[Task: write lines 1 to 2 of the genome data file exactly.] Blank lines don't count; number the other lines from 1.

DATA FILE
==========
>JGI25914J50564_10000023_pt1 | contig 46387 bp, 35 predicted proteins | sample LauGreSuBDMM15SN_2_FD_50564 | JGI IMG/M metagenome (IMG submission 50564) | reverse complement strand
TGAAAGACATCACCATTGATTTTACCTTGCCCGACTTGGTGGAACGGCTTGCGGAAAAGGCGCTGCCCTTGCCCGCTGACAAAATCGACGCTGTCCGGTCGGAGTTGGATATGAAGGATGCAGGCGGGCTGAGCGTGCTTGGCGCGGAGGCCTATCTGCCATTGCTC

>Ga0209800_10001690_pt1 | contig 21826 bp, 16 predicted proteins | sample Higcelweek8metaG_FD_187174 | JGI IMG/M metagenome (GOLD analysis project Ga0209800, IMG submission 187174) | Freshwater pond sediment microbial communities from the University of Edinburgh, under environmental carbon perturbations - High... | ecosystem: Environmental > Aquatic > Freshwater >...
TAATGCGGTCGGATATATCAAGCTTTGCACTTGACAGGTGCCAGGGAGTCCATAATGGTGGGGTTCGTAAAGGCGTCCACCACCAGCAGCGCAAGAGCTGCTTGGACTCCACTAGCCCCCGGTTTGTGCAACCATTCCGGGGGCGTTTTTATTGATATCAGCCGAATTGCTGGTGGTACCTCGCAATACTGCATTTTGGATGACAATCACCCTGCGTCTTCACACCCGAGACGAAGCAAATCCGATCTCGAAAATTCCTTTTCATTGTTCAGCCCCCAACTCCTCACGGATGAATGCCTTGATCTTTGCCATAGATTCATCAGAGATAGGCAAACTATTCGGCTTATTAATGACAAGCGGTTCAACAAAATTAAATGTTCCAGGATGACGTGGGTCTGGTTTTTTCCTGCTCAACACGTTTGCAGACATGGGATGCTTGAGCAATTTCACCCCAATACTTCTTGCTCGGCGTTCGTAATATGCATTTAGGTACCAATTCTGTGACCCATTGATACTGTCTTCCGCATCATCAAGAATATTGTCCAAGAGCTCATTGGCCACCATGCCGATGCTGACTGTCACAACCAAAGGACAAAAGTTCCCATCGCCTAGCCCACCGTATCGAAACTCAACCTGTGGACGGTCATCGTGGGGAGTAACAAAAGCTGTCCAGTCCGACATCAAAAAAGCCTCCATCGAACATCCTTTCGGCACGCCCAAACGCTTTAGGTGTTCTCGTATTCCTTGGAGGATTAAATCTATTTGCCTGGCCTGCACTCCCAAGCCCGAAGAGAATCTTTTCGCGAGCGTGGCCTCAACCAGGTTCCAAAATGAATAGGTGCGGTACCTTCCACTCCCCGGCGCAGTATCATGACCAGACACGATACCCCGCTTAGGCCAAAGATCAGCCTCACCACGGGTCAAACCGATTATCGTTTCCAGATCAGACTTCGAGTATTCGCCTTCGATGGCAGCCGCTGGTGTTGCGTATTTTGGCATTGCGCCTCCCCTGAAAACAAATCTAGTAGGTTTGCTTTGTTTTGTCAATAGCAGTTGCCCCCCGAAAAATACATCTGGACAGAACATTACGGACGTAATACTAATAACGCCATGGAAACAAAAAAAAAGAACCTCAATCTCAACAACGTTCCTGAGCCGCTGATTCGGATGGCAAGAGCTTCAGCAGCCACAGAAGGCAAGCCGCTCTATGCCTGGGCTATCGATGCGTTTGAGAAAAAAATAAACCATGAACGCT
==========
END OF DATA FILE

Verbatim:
>JGI25914J50564_10000023_pt1 | contig 46387 bp, 35 predicted proteins | sample LauGreSuBDMM15SN_2_FD_50564 | JGI IMG/M metagenome (IMG submission 50564) | reverse complement strand
TGAAAGACATCACCATTGATTTTACCTTGCCCGACTTGGTGGAACGGCTTGCGGAAAAGGCGCTGCCCTTGCCCGCTGACAAAATCGACGCTGTCCGGTCGGAGTTGGATATGAAGGATGCAGGCGGGCTGAGCGTGCTTGGCGCGGAGGCCTATCTGCCATTGCTC